Ultimately, you should seek to strike a balance here between total cost and what features you want. Cheaper smart plugs might be controlled by smartphone apps with fewer features, but if all you want is on/off control, then that could work well for you. If you want to



4. What smart home systems is the plug or switch compatible with?

This is fast becoming an increasingly important question, as the biggest smart home names - like Google Nest and Amazon - start to limit how their devices interact with others'.

Generally speaking, most smart plugs work with Amazon Alexa and the Google Assistant. That way, if you have a smart speaker with either of those, you can switch the plug on or off by speaking. For example, you could say: "Alexa, switch on the desk lamp" if you have a lamp plugged into a smart plug called 'desk lamp'.

Many also offer support for IFTTT, but with Google's Nest division effectively killing support for IFTTT later this summer, we urge that readers think carefully before buying a plug. There is no way of knowing for sure, but a plug maker like Belkin, Wemo or TP-Link could one day decided to also move away from IFTTT; if that happened, any IFTTT control you relied upon would no longer work.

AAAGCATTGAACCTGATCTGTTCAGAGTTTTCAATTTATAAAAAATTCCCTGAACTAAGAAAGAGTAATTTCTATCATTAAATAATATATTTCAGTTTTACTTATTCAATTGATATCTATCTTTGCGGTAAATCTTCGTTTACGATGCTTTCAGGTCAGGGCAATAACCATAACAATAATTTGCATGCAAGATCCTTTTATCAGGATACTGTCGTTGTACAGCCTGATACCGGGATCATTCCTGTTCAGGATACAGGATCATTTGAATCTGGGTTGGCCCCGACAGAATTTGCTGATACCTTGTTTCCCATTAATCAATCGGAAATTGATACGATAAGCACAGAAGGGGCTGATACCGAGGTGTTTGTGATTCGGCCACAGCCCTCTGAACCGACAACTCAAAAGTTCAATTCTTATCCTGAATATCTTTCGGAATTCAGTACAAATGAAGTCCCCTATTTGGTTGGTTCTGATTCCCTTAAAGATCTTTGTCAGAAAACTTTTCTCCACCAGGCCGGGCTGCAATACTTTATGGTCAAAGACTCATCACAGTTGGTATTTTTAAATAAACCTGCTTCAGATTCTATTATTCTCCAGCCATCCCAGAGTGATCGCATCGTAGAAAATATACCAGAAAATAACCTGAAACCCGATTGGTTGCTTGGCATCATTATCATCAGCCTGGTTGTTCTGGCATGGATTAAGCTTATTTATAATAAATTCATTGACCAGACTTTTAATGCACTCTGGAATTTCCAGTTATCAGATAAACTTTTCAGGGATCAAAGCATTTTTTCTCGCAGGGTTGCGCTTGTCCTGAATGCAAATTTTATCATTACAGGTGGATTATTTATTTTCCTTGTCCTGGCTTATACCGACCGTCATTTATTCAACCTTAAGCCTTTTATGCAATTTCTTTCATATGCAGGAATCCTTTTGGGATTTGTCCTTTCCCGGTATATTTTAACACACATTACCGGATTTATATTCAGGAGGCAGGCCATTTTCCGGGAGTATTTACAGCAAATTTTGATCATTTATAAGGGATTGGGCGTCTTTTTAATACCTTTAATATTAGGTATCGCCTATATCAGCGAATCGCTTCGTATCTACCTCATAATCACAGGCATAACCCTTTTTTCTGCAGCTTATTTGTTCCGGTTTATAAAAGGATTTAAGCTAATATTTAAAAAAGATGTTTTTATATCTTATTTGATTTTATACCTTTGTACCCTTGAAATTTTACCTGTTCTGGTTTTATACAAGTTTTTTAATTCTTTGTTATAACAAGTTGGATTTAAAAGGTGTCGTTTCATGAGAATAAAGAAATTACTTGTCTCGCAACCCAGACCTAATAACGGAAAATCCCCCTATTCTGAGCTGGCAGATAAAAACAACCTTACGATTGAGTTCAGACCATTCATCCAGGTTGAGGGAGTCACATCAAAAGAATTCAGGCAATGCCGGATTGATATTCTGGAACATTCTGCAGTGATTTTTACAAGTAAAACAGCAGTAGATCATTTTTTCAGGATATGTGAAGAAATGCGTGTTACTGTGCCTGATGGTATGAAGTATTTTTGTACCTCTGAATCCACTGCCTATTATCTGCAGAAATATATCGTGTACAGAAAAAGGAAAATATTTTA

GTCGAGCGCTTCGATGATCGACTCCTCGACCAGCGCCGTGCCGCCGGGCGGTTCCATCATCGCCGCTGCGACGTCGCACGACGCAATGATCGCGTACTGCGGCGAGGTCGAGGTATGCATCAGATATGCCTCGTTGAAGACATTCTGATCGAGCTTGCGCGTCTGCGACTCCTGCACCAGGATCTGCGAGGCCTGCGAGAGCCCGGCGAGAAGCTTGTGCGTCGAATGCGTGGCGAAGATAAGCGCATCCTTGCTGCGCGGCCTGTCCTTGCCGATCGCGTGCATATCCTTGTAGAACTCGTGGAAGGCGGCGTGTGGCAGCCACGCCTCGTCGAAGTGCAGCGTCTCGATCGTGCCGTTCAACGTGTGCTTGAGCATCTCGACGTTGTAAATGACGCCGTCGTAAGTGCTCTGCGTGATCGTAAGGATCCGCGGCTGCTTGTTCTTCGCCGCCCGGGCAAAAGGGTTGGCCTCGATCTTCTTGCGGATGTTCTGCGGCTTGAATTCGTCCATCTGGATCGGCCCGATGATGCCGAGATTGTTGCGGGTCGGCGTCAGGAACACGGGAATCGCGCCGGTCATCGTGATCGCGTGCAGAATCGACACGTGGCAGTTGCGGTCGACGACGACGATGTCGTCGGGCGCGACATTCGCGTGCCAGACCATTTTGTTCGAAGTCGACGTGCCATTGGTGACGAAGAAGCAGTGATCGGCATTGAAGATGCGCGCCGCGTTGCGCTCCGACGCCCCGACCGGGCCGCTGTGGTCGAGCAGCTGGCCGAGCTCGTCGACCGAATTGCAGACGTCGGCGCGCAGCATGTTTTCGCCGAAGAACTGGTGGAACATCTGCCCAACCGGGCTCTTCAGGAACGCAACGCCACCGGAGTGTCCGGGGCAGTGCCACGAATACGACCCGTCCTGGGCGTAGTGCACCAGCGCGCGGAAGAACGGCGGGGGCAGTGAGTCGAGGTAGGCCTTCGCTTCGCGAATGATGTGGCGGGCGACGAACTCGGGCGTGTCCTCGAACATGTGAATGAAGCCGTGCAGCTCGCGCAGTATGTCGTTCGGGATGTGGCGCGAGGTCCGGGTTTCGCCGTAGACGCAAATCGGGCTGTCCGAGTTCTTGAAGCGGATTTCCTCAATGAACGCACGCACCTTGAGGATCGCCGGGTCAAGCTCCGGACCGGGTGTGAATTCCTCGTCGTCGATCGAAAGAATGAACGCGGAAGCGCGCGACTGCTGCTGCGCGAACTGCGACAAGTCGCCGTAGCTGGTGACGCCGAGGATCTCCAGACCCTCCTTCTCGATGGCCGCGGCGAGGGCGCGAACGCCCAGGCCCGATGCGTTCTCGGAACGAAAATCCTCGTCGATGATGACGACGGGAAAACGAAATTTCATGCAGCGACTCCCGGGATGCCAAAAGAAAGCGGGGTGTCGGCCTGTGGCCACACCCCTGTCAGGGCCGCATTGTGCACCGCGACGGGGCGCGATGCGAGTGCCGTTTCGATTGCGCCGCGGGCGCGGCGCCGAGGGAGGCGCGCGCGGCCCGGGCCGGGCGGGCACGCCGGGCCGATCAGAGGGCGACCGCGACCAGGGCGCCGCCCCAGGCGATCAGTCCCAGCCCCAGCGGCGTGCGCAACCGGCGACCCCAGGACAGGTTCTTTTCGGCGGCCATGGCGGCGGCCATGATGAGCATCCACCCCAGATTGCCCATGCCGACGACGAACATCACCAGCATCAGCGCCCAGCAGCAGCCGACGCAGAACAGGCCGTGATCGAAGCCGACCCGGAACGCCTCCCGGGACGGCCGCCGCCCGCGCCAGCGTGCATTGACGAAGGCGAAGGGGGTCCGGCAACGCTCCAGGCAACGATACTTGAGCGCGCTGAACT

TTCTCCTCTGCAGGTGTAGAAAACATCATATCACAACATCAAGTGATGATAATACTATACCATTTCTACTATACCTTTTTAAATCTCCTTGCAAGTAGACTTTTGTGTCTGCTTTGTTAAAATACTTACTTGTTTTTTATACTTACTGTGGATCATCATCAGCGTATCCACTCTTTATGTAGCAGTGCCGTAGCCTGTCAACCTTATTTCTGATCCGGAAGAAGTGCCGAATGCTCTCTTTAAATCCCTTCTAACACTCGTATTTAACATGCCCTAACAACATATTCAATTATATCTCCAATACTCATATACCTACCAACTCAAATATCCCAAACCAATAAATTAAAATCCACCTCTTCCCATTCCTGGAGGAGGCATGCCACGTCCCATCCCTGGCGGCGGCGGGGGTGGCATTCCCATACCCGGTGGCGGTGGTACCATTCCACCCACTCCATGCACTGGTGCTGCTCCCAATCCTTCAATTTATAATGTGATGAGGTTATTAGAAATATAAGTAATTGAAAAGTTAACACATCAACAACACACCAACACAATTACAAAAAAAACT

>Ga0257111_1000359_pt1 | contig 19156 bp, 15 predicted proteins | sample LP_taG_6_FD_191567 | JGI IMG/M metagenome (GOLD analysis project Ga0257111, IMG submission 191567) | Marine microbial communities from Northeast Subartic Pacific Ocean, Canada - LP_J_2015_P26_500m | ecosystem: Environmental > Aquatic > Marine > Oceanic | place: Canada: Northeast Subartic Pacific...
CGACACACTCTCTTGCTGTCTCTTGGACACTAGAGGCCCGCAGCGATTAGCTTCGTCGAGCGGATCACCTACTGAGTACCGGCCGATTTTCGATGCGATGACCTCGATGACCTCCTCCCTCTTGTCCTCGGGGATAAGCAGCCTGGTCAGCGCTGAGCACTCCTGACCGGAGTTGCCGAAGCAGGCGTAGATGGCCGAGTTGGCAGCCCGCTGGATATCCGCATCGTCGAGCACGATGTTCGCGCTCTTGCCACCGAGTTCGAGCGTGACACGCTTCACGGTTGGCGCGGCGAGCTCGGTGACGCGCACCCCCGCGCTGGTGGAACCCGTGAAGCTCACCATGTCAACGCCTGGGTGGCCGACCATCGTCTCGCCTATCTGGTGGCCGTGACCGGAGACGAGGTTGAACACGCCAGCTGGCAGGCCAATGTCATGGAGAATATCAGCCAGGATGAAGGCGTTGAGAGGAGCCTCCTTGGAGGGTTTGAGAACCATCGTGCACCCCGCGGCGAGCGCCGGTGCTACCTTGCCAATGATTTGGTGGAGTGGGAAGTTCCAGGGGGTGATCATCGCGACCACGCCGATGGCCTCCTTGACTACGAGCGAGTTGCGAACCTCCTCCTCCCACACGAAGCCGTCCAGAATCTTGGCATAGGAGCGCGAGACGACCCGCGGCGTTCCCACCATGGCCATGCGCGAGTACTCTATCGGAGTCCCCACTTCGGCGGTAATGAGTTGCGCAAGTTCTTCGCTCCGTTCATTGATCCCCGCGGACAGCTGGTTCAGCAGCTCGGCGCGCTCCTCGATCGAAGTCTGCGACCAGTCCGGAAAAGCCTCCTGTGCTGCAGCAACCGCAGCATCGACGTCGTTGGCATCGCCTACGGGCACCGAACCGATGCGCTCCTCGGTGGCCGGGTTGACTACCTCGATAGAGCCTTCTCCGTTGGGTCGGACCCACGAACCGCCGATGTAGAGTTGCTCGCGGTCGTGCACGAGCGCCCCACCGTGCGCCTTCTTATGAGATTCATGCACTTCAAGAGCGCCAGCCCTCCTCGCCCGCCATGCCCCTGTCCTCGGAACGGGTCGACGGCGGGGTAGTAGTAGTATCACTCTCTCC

This is theoretical for now, but given Google's plans for Nest (which will kill IFTTT interaction) it is worth bearing in mind.

5. What are its extra features, and will you find them useful?

Some smart plugs do very little - which is perfect if all you need is a way to power a device on and off from your phone. But others offer quite a bit more, too.

Added extras (which generally mean a higher price) include USB ports for charging up a smartphone or other device, a physical button for taking manual control of the power supply, surge protection, and waterproofing making it safe for outdoor use.

When it comes to switches, there are lots of options (and prices) to consider. Some switches, like the $300 Brilliant Home Control Switch, combines a video intercom system with Alexa, and a color touchscreen display.


Buy Brilliant Home Control Smart Switches here.


Unboxing in less than 10 seconds - Brilliant Home Control Switch www.youtube.com